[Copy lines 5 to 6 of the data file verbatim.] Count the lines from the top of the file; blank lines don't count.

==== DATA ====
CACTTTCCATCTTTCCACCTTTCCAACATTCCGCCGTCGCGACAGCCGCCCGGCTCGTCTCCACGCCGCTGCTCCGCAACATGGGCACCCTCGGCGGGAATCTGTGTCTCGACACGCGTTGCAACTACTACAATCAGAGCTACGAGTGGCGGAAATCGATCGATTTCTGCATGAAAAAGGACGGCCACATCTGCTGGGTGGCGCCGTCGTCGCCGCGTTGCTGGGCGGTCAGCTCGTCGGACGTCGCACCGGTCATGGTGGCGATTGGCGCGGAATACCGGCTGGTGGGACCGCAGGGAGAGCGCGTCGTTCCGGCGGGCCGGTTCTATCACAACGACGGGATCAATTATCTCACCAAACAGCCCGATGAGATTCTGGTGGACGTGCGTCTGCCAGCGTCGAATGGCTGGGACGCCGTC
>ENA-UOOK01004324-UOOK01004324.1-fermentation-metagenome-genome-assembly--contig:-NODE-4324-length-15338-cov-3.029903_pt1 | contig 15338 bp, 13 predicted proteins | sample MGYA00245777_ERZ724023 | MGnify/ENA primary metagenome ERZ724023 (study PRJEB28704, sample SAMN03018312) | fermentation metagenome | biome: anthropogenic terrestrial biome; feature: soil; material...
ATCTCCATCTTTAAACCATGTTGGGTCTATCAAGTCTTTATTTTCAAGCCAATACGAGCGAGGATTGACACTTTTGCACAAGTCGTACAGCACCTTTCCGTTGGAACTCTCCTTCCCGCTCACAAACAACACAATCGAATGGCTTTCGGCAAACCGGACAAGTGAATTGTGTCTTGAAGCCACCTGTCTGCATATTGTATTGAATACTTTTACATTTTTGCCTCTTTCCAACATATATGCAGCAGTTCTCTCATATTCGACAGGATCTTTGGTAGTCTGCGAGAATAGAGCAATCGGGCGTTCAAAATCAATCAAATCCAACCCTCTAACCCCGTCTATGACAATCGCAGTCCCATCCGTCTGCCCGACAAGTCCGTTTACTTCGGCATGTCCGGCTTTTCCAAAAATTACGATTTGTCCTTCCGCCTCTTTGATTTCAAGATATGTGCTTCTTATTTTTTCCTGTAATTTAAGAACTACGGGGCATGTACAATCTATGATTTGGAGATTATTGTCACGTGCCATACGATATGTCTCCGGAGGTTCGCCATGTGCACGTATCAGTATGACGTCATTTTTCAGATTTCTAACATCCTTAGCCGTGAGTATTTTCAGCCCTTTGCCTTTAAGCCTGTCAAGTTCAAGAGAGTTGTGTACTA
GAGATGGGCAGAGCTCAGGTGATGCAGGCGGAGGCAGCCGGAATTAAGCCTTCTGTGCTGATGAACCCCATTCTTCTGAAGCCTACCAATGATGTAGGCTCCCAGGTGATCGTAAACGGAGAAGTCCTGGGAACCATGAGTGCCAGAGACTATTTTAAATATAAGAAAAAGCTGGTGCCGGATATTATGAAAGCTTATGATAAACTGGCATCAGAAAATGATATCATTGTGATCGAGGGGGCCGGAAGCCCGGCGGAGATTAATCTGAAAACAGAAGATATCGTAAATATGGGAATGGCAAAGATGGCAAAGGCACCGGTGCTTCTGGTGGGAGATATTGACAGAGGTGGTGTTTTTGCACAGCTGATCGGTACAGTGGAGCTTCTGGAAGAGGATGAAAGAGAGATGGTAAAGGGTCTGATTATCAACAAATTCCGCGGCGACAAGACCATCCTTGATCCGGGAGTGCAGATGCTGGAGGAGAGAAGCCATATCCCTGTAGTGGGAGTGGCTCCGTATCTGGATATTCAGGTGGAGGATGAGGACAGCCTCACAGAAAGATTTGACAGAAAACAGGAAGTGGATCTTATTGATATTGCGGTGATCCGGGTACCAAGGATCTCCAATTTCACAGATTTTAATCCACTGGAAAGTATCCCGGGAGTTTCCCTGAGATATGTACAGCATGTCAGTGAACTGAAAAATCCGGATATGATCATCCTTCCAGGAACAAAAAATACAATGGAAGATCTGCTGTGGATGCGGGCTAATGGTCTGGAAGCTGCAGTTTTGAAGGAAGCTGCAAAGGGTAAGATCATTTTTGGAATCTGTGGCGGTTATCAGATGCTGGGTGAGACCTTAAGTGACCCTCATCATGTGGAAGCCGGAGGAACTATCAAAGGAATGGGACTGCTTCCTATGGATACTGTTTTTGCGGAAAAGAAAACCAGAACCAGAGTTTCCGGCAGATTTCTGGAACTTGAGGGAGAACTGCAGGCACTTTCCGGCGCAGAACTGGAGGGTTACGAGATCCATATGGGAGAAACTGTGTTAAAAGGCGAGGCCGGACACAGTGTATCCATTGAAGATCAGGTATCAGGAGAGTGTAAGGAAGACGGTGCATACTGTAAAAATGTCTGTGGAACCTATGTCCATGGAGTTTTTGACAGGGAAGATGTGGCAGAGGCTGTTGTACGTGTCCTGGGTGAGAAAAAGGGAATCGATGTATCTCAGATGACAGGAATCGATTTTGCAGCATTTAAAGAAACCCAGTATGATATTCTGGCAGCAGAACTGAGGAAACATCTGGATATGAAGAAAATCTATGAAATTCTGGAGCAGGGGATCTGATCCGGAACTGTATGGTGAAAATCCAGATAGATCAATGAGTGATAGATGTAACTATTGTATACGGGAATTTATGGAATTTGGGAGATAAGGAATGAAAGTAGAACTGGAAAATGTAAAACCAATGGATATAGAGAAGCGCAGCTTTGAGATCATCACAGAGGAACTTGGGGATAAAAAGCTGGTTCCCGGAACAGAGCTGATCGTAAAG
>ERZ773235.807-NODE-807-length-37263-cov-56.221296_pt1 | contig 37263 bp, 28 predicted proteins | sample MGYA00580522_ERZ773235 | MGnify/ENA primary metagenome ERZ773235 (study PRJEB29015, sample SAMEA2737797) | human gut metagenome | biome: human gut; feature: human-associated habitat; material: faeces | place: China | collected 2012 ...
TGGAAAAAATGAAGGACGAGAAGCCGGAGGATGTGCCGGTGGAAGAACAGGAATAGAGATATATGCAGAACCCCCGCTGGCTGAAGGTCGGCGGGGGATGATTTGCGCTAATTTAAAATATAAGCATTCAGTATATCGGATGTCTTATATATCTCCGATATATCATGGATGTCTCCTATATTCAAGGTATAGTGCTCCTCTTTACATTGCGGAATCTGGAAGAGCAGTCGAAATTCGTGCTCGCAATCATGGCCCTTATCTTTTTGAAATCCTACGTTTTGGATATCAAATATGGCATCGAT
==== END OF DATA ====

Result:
>ERZ773235.807-NODE-807-length-37263-cov-56.221296_pt1 | contig 37263 bp, 28 predicted proteins | sample MGYA00580522_ERZ773235 | MGnify/ENA primary metagenome ERZ773235 (study PRJEB29015, sample SAMEA2737797) | human gut metagenome | biome: human gut; feature: human-associated habitat; material: faeces | place: China | collected 2012 ...
TGGAAAAAATGAAGGACGAGAAGCCGGAGGATGTGCCGGTGGAAGAACAGGAATAGAGATATATGCAGAACCCCCGCTGGCTGAAGGTCGGCGGGGGATGATTTGCGCTAATTTAAAATATAAGCATTCAGTATATCGGATGTCTTATATATCTCCGATATATCATGGATGTCTCCTATATTCAAGGTATAGTGCTCCTCTTTACATTGCGGAATCTGGAAGAGCAGTCGAAATTCGTGCTCGCAATCATGGCCCTTATCTTTTTGAAATCCTACGTTTTGGATATCAAATATGGCATCGAT